Objective: Pulmonary hypertension with pathological
changes similar to those observed in primary pulmonary hypertension
occurs in patients with systemic lupus erythematosus (SLE). The
efficacy of chronic epoprostenol therapy in SLE has not been well
described. The objective of this paper is to describe our experience
with long-term epoprostenol therapy in patients with pulmonary
hypertension associated with SLE.
Design: Case series
of six patients with SLE and associated pulmonary hypertension
receiving chronic treatment with epoprostenol.
Results: All 6 patients had severe pulmonary hypertension.
Mean pulmonary artery pressure (mPAP) was 57 ± 9 mm Hg (mean±
SD), and pulmonary vascular resistance was 14 ± 7 units before
beginning therapy with epoprostenol. In 4 patients who underwent repeat
hemodynamic evaluation (9 to 16 months after starting epoprostenol),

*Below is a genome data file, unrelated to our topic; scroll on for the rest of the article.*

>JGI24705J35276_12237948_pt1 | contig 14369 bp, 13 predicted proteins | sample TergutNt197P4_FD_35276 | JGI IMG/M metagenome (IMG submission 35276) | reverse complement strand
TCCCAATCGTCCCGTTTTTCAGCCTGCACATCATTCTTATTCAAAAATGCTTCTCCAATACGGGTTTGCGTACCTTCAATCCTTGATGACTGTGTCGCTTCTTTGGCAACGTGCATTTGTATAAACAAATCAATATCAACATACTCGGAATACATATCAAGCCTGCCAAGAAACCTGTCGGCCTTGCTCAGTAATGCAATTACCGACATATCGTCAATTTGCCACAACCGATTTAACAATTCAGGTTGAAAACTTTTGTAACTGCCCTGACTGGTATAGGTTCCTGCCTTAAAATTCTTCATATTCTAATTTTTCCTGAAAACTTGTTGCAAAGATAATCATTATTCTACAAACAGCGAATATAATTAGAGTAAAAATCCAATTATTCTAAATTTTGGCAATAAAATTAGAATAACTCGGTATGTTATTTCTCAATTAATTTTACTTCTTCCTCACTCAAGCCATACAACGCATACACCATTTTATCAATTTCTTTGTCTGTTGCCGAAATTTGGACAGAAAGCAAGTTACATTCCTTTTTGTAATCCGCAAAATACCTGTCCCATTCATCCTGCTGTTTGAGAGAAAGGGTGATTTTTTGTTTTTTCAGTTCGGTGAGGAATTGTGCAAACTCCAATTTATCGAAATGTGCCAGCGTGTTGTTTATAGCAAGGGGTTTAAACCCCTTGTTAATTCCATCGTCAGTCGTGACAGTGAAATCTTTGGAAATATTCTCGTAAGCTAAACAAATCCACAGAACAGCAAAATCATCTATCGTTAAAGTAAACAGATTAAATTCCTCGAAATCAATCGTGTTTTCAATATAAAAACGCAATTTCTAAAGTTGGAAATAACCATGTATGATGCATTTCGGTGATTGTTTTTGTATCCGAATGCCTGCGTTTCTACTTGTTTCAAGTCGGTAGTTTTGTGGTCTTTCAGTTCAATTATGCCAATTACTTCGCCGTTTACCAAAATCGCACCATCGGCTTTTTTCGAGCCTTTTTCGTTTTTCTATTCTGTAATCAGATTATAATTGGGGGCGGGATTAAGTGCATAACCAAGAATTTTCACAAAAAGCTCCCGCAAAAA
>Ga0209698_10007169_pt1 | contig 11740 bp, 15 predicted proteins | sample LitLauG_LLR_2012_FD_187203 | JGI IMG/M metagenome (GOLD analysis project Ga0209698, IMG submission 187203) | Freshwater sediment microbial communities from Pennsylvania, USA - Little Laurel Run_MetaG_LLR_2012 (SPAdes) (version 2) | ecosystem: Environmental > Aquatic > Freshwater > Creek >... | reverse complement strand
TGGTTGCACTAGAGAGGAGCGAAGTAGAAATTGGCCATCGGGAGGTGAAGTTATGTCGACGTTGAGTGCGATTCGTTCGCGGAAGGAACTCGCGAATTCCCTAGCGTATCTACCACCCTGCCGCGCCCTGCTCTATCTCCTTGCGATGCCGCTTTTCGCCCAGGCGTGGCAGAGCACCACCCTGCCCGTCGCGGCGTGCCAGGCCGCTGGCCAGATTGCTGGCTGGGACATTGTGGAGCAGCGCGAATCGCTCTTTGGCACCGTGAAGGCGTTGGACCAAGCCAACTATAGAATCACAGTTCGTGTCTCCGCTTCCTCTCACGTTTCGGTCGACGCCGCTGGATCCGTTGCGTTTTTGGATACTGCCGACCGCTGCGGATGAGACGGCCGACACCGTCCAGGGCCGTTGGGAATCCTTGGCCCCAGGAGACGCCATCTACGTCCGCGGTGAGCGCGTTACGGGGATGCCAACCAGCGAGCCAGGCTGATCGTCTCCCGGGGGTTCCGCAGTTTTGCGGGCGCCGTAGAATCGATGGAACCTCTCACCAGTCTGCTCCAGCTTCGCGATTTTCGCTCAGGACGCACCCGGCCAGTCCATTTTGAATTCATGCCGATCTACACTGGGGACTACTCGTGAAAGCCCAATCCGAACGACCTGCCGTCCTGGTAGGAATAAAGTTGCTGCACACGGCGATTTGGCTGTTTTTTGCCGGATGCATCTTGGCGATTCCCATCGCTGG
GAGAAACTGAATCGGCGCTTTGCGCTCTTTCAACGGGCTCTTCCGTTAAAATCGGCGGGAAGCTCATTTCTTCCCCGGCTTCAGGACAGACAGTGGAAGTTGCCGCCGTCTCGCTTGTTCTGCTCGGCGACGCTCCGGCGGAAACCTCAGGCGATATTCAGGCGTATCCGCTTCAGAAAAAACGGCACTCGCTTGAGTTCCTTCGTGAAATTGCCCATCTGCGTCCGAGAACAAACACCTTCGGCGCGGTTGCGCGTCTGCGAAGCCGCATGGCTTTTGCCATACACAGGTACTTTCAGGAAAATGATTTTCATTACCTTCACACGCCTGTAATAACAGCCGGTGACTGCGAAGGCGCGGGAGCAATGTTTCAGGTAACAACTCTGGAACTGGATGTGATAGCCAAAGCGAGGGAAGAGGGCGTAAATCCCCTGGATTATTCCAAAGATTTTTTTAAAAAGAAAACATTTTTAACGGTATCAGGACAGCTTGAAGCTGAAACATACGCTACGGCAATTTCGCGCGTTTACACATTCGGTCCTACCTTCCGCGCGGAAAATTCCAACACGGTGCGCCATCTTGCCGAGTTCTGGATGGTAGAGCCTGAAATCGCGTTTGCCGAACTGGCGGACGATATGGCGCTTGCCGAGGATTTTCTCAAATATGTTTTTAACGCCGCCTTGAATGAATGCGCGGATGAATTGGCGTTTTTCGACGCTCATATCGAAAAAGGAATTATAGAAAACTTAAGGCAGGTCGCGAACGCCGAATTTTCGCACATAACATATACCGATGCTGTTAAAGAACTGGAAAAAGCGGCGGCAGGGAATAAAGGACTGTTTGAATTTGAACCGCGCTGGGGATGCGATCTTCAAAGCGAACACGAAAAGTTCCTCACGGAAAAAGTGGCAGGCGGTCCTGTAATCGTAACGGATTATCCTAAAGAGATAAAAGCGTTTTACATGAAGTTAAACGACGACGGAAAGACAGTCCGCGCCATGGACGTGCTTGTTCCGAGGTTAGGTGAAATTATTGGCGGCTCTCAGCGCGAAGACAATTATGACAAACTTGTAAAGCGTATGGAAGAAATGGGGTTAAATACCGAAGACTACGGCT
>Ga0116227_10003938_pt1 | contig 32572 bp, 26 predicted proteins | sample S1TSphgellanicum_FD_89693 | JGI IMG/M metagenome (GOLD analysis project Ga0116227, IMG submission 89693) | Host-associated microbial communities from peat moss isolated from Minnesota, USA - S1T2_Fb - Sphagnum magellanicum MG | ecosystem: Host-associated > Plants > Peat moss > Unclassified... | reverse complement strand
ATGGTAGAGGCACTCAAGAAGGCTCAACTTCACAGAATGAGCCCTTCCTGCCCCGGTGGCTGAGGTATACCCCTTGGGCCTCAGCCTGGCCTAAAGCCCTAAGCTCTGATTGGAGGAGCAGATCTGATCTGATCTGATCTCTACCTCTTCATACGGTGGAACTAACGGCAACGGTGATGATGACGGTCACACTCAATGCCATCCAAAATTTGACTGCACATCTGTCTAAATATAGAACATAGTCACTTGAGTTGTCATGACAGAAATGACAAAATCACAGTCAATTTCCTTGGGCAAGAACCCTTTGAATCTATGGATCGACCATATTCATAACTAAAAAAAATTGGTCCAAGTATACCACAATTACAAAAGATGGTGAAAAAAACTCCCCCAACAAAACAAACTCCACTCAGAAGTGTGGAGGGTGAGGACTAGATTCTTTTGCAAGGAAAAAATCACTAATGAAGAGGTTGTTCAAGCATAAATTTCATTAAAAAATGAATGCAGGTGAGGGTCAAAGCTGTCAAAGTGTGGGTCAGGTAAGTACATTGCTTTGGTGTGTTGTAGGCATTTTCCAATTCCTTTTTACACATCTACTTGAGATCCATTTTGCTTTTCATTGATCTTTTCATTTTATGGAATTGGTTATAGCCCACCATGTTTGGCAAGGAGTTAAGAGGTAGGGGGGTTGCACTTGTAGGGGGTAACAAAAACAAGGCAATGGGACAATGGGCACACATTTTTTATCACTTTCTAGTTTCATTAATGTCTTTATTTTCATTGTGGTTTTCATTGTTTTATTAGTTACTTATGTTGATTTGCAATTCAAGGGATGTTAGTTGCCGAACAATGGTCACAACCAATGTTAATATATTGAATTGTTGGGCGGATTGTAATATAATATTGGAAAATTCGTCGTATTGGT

mean pulmonary artery pressure decreased by 38 ± 21% and
pulmonary vascular resistance by 58 ± 12%. Clinically, all
patients improved from New York Heart Association class III or IV to
class I or II. Doses of epoprostenol ranged from 4 to 46 ng/kg/min, and
the longest duration of therapy has been 2.5 years. Side effects from
epoprostenol have not differed from those seen in patients with primary
pulmonary hypertension, and except for one patient, there has been no
exacerbation of SLE.
Conclusion: Epoprostenol was
effective for the treatment of pulmonary hypertension in this small
group of patients with SLE. Further evaluation of epoprostenol therapy
for patients with SLE and other diseases associated with pulmonary
hypertension is warranted.